Online bookmakers in the age of matched betting use generous bonuses to attract new player deposits to be able to pay old customers' winnings.
Ponzi used both his charm and a number of agents to attract new investors.
In the age of matched betting, gambling affiliates and online bettors themselves do most of the leg-work to promote new and unproven bookmakers.
In the late nineties and early 2000s when a new bookmaker appeared out of nowhere or an established site introduced a new bonus offer, discussions on specialized betting forums centered around "Are they reliable? Are they still OK?"
Now this type of discussions are few in between lots of others listing bonus offers and their terms. These days every time a new unproven bookmaker goes online with a free bet or sign-up bonus, links to the promotion are (within days) posted on all the message boards dedicated to betting bonuses.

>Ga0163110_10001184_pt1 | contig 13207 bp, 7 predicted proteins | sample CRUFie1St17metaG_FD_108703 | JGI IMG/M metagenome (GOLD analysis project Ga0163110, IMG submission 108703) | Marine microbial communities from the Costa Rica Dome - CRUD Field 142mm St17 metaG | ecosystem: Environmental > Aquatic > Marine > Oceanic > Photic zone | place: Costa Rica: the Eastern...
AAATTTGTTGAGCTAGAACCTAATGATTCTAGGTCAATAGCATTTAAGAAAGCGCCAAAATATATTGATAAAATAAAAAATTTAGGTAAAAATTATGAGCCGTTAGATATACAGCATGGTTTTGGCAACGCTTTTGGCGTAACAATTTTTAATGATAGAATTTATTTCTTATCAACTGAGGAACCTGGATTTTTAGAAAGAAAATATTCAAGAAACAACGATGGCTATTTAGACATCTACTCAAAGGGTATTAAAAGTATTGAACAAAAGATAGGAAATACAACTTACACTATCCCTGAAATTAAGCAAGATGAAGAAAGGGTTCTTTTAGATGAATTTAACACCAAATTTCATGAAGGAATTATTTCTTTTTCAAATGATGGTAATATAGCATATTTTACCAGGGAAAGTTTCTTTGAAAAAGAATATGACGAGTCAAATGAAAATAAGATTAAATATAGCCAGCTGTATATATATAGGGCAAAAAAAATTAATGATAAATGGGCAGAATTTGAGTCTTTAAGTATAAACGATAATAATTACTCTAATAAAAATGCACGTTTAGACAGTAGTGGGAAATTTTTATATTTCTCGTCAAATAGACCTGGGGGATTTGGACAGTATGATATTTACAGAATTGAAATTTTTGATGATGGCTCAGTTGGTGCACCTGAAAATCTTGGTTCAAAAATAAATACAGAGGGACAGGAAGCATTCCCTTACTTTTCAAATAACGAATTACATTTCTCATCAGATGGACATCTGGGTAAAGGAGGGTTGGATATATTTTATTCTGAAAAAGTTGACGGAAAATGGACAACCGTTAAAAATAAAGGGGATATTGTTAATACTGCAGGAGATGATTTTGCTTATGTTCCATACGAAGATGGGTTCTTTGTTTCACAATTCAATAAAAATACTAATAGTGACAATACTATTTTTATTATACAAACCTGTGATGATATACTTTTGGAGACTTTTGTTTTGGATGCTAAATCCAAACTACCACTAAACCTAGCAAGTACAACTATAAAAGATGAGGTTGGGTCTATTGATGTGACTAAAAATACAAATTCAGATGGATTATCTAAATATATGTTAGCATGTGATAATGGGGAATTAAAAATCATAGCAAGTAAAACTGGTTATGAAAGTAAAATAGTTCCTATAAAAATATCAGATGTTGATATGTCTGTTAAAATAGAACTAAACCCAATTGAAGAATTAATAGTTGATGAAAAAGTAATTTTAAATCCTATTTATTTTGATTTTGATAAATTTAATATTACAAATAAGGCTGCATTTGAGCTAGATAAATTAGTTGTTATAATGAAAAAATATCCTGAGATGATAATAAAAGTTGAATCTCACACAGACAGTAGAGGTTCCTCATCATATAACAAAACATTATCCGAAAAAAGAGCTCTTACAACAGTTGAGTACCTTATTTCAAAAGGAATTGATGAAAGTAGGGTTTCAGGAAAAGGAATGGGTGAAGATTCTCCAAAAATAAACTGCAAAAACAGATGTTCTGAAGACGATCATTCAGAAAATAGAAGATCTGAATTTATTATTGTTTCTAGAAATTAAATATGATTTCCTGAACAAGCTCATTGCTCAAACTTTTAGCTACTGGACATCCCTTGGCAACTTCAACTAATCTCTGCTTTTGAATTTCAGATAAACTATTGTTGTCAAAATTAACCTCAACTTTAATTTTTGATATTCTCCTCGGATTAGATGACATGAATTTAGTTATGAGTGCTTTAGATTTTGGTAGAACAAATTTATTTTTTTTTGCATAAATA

Just like entering a Ponzi scheme early has its rational, taking on a bonus offer from a recently launched bookmaker may be worth it. But enter the scheme too late or open your account several months into the online bookmaker's launch and you may be left holding the bag.
And again: like certain Ponzi schemes manifestly built around non-sustainable business models made very clear to their initial investors that they had to recruit new participants to get paid their high returns, internet bookmakers know how to prey on forum players to promote their offers.